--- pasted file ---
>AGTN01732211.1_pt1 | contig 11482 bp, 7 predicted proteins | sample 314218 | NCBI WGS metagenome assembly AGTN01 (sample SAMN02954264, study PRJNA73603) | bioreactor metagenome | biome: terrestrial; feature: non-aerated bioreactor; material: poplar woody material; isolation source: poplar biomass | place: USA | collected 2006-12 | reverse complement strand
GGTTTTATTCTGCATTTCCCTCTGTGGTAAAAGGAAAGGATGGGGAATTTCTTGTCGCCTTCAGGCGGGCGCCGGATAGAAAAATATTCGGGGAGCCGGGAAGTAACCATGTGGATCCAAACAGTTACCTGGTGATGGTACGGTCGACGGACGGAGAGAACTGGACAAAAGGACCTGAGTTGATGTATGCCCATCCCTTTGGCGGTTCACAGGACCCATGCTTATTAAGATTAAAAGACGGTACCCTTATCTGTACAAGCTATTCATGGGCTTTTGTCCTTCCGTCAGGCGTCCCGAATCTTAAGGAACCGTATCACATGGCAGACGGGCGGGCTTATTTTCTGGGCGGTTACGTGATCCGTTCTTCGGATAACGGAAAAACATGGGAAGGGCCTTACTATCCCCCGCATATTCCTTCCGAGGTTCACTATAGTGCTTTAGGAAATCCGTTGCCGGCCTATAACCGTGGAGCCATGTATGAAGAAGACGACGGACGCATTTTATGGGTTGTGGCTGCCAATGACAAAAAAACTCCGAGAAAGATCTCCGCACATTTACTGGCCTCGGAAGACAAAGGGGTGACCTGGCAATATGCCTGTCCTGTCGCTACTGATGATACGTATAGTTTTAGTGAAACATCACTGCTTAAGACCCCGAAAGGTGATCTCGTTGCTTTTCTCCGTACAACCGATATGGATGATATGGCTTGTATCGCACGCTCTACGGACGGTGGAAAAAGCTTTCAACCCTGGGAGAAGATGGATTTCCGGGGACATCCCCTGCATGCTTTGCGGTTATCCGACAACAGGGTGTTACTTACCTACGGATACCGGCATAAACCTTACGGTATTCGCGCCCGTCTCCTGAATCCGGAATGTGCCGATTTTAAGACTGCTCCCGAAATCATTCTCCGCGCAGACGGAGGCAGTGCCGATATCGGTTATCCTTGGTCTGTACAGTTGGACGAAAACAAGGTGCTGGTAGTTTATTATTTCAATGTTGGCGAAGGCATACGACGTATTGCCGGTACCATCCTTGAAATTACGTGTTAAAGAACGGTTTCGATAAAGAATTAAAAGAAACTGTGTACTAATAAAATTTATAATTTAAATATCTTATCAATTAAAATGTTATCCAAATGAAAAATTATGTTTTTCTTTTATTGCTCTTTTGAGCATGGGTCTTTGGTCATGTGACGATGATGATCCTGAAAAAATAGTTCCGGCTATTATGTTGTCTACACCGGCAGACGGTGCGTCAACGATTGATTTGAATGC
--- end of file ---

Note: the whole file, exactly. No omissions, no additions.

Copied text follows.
>AGTN01732211.1_pt1 | contig 11482 bp, 7 predicted proteins | sample 314218 | NCBI WGS metagenome assembly AGTN01 (sample SAMN02954264, study PRJNA73603) | bioreactor metagenome | biome: terrestrial; feature: non-aerated bioreactor; material: poplar woody material; isolation source: poplar biomass | place: USA | collected 2006-12 | reverse complement strand
GGTTTTATTCTGCATTTCCCTCTGTGGTAAAAGGAAAGGATGGGGAATTTCTTGTCGCCTTCAGGCGGGCGCCGGATAGAAAAATATTCGGGGAGCCGGGAAGTAACCATGTGGATCCAAACAGTTACCTGGTGATGGTACGGTCGACGGACGGAGAGAACTGGACAAAAGGACCTGAGTTGATGTATGCCCATCCCTTTGGCGGTTCACAGGACCCATGCTTATTAAGATTAAAAGACGGTACCCTTATCTGTACAAGCTATTCATGGGCTTTTGTCCTTCCGTCAGGCGTCCCGAATCTTAAGGAACCGTATCACATGGCAGACGGGCGGGCTTATTTTCTGGGCGGTTACGTGATCCGTTCTTCGGATAACGGAAAAACATGGGAAGGGCCTTACTATCCCCCGCATATTCCTTCCGAGGTTCACTATAGTGCTTTAGGAAATCCGTTGCCGGCCTATAACCGTGGAGCCATGTATGAAGAAGACGACGGACGCATTTTATGGGTTGTGGCTGCCAATGACAAAAAAACTCCGAGAAAGATCTCCGCACATTTACTGGCCTCGGAAGACAAAGGGGTGACCTGGCAATATGCCTGTCCTGTCGCTACTGATGATACGTATAGTTTTAGTGAAACATCACTGCTTAAGACCCCGAAAGGTGATCTCGTTGCTTTTCTCCGTACAACCGATATGGATGATATGGCTTGTATCGCACGCTCTACGGACGGTGGAAAAAGCTTTCAACCCTGGGAGAAGATGGATTTCCGGGGACATCCCCTGCATGCTTTGCGGTTATCCGACAACAGGGTGTTACTTACCTACGGATACCGGCATAAACCTTACGGTATTCGCGCCCGTCTCCTGAATCCGGAATGTGCCGATTTTAAGACTGCTCCCGAAATCATTCTCCGCGCAGACGGAGGCAGTGCCGATATCGGTTATCCTTGGTCTGTACAGTTGGACGAAAACAAGGTGCTGGTAGTTTATTATTTCAATGTTGGCGAAGGCATACGACGTATTGCCGGTACCATCCTTGAAATTACGTGTTAAAGAACGGTTTCGATAAAGAATTAAAAGAAACTGTGTACTAATAAAATTTATAATTTAAATATCTTATCAATTAAAATGTTATCCAAATGAAAAATTATGTTTTTCTTTTATTGCTCTTTTGAGCATGGGTCTTTGGTCATGTGACGATGATGATCCTGAAAAAATAGTTCCGGCTATTATGTTGTCTACACCGGCAGACGGTGCGTCAACGATTGATTTGAATGC